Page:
students were immersed in hands-on activities which included collection of marine scientific data, water quality samples and seafloor sediment, and identification of various marine species, as well as invasive aquatic plants. Program organizers and education experts said another program priority is to practice one of the main tenets of modern educational theory, the concept of experiential learning, in which students are engaged when learn by doing.



"The idea is that through exposure to real-life scientific sampling techniques and locally relevant lesson content, we can remove the shadow of classroom learning and spark an interest in the sciences that will impact not only their future educational choices, but also their life-long interest and hopefully their career pathways" 
NGI and the Mississippi Aquarium offer the program twice a year to public and homeschooled students. Student participants in this cohort were from all along the Alabama, Louisiana and Mississippi Coastal Counties, as well as several students from as far north as Tupelo and Kosciusko.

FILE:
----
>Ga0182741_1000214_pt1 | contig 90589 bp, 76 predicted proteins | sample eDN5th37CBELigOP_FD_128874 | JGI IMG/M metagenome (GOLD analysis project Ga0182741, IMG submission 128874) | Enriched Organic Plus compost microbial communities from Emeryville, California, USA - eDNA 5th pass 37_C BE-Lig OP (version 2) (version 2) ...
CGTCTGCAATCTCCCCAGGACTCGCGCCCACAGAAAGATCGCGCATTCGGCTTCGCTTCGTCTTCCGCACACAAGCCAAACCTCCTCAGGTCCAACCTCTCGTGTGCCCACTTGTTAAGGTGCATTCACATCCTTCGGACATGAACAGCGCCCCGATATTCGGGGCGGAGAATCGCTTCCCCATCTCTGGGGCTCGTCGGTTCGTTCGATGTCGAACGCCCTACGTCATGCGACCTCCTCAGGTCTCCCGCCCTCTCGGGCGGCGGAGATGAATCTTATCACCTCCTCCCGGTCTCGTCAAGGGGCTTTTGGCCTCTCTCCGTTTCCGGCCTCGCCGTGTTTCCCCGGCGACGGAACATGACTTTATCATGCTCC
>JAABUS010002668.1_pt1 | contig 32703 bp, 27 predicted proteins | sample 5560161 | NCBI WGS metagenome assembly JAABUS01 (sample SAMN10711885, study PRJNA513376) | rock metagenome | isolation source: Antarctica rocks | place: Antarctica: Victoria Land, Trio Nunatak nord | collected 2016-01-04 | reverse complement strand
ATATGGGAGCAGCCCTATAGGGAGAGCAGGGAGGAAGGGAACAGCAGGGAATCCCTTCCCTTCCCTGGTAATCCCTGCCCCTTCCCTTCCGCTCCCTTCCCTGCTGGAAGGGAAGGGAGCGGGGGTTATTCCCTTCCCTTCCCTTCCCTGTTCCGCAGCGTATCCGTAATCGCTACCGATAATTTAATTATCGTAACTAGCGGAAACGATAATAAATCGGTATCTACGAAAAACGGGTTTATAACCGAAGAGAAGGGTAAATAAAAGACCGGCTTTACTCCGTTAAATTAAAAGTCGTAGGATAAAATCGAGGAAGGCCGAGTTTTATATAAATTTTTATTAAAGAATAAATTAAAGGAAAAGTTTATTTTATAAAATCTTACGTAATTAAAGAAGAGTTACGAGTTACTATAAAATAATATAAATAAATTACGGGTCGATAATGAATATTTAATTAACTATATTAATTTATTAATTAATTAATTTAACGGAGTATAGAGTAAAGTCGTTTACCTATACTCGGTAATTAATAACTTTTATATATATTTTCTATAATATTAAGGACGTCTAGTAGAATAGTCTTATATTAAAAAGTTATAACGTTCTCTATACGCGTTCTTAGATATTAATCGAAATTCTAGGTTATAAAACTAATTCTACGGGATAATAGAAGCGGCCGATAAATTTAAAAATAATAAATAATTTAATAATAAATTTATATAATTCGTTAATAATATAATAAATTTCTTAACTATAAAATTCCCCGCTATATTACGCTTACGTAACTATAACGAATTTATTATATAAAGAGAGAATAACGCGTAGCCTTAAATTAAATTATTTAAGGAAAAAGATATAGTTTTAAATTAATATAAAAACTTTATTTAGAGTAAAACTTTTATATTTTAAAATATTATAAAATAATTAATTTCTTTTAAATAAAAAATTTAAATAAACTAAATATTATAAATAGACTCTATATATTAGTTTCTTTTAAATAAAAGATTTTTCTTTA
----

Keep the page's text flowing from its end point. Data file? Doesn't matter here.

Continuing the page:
Tuesday, December 20, 2022

NGI Researcher Chen publishes article: Performance of an Improved TKE-based Eddy-Diffusivity Mass-Flux (EDMF) PBL Scheme in 2021 Hurricane Forecasts from Hurricane Analysis and Forecast System


Journal: Weather and Forecasting

Expected Publication Date: Online: December 2022
Authors: Xiaomin Chen, Andrew Hazelton, Frank D. Marks, Ghassan J. Alaka, Jr, and Chunxi Zhang
Significance Statement: This study examined how changes to the planetary boundary layer (PBL) scheme based on information from large-eddy simulations affected hurricane model forecast performance during the 2021 Atlantic hurricane season. The modified PBL scheme produced more realistic storm structures, on average, when compared to best-track information and observations from Hurricane Hunter Aircraft. The modified PBL physics also produced better forecasts of rapid intensification. The findings showed that, in the future, we need to work to adjust PBL and cumulus schemes together, "unifying" them for the most accurate tropical cyclone prediction.